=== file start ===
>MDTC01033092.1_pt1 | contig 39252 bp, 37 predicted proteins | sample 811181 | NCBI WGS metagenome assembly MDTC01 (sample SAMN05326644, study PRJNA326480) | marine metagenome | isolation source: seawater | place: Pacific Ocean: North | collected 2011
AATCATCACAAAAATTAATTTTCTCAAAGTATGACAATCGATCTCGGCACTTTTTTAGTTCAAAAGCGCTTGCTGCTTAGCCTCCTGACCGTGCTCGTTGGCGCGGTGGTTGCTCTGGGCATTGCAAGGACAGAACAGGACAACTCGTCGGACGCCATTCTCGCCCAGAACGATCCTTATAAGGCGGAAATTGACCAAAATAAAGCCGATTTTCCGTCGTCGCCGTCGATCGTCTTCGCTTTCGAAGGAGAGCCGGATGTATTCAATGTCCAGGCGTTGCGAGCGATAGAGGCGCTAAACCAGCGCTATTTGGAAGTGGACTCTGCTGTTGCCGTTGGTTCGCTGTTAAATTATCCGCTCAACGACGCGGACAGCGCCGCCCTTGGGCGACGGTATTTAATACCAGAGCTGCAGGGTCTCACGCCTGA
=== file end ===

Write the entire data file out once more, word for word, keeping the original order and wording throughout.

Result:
>MDTC01033092.1_pt1 | contig 39252 bp, 37 predicted proteins | sample 811181 | NCBI WGS metagenome assembly MDTC01 (sample SAMN05326644, study PRJNA326480) | marine metagenome | isolation source: seawater | place: Pacific Ocean: North | collected 2011
AATCATCACAAAAATTAATTTTCTCAAAGTATGACAATCGATCTCGGCACTTTTTTAGTTCAAAAGCGCTTGCTGCTTAGCCTCCTGACCGTGCTCGTTGGCGCGGTGGTTGCTCTGGGCATTGCAAGGACAGAACAGGACAACTCGTCGGACGCCATTCTCGCCCAGAACGATCCTTATAAGGCGGAAATTGACCAAAATAAAGCCGATTTTCCGTCGTCGCCGTCGATCGTCTTCGCTTTCGAAGGAGAGCCGGATGTATTCAATGTCCAGGCGTTGCGAGCGATAGAGGCGCTAAACCAGCGCTATTTGGAAGTGGACTCTGCTGTTGCCGTTGGTTCGCTGTTAAATTATCCGCTCAACGACGCGGACAGCGCCGCCCTTGGGCGACGGTATTTAATACCAGAGCTGCAGGGTCTCACGCCTGA